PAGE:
Written by Lauryn Kahn
Directed by Mimi Cave
I got married in 2011, so I just missed the era of ubiquitous dating apps and how these programs have restructured dating in the 21st century. I remember the website OkCupid and Match.com, but apps like Tinder and Bumble are just beyond my dating experiences. The people who have engaged with these apps have gone on to pen stories by “Cat Person” or films like Promising Young Woman. While I have not seen that film, reviews I’ve read expressed some disappointment with how the premise was executed, not sure if it wanted to be serious or a dark comedy. Fresh is much more confident in its tone but still not perfect. This is comedic but has many moments where I couldn’t quite understand what the director was going for because it clashed with other moments.
We meet Noa (Daisy Edgar-Jones) on a blind date with one of these app people, a young man wearing an ugly scarf who seems to want to ruin the date. He keeps digging his hole deeper with minor critiques of Noa, and when she inevitably backs away from the good night kiss, huffs & puffs away. It’s easy to understand her reluctance to go on many dates when they end that badly. However, one evening during a stop by the neighborhood grocery store, she bumps into Steve (Sebastian Stan). He’s a little older but far more charming & charismatic. She gives him her number, and they follow up with a casual date that only strengthens her attraction to him. But this is a horror movie, so we know a twist is coming. That is revealed thirty minutes into the picture, immediately followed by the credit sequence, a rather bold move for this first-time director.
I can’t say I loved Fresh, and by the third act, I was tuning out, but there are great moments here. One of the biggest problems with the film is its almost two-hour runtime. When the opening titles rolled, I checked the remaining time and mentioned to my wife that this movie would have to earn that runtime. What I mean by that is, for me, this reads like a mid-tier movie, something that studios would release in theaters in the 80s and 90s and not really feel pressure to make a ton of money off of. It takes place mainly in a single location; the cast is no more than half a dozen people, so you don’t have an overwhelming budget to make up. It’s the sort of film that should be a tight 90 minutes. Beyond that, you ask a lot from people, and it’s one of the reasons I dislike many of the theatrically-released films these days, especially lighter spectacle fare.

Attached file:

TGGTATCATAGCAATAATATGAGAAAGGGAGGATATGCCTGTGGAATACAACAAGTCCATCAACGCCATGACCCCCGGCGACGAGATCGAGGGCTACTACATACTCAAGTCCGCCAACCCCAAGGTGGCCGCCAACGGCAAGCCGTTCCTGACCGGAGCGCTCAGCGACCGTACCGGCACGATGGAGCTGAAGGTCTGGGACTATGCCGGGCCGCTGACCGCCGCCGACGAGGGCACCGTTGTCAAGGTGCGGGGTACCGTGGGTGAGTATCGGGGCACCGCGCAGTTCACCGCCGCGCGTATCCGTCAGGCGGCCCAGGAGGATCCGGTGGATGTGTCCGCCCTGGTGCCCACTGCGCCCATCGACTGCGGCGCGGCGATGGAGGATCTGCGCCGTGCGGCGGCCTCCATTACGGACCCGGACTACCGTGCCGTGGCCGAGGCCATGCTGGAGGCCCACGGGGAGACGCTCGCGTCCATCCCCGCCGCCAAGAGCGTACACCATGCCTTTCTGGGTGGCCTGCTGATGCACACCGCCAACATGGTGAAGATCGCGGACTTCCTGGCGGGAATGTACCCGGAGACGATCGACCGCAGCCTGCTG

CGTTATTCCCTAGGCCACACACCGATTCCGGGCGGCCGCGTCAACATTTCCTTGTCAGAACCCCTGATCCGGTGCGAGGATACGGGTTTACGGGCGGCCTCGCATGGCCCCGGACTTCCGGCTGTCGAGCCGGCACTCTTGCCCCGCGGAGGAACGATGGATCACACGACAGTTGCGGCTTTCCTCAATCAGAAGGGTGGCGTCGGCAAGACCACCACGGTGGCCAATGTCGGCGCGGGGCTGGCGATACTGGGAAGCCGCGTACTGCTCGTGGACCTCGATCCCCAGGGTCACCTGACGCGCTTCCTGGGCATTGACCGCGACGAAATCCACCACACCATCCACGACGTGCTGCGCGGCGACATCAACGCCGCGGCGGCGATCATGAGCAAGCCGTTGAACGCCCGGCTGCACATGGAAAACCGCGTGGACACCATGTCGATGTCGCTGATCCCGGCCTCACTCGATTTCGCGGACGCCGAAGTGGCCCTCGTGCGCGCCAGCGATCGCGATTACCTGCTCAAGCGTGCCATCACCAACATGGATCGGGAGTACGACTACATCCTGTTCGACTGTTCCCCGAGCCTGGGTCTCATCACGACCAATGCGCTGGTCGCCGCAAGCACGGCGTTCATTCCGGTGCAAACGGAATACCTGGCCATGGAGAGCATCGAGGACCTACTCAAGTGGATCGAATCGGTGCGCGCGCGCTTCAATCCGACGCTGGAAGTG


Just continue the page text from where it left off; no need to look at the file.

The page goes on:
Speaking of big blockbuster entertainment, it was nice to see Sebastian Stan outside of Marvel movies. I find that franchise to just kill actors’ real talent, so you have to seek out a project like this to see how good they really are. For the role of Steve, he has to navigate being a cool, charming guy against his more deviant side in a balancing act that lasts the whole movie. There are moments where I think it treads too far into American Psycho territory and didn’t feel like an homage. Once Noa becomes aware of her situation, we watch from a distance as at some moments she seems to be planning to kill him, and then others feign being won over by his charms. It’s not until the very end that the audience knows for sure which way she is going. Edgar-Jones was new to me, and she is very confident, able to portray the character with that mixture of vulnerability and simmering anger.
I don’t know if I was entirely on board with the comedic elements of Fresh. Personally, I don’t like horror comedies, so that’s not the movie’s fault, just a personal preference. However, the cinematography provided by Pawel Pogorzelski (Ari Aster’s camera guy) helps elevate the affair by collaborating with Cave on some incredibly interesting shots. This is a gory & squeamish movie, and to pull that off, you have to be very intentional with what you show and what you don’t. Images of plump, juicy flanks and cuts of meat are very visceral; you can feel the juices, leading to a deeply nauseating sense.
With the film’s lengthy runtime, I was very disappointed with a couple elements. Race here falls into some exhausting old tropes. Noa’s best friend, a black bisexual woman Mollie (played by Jojo T. Gibbs), becomes a plot element rather than a fully fleshed-out person. She’s the script’s way of delivering some shocking reveals about Steve and never really has the level of agency that would lift the character above just a cliche best Black friend. There’s also an additional female character introduced about halfway into the movie that I thought would be explored a little further. Her presence in the story presents some great opportunities to explore themes of feminism and sisterhood more deeply. Nope. She’s left as a one-dimensional person who provides a second climax to the movie. For a first effort, Cave has done many amazing things here, but I certainly think there’s room for growth. A tighter script and a focus on tonal consistency are two things I hope to see in her next picture.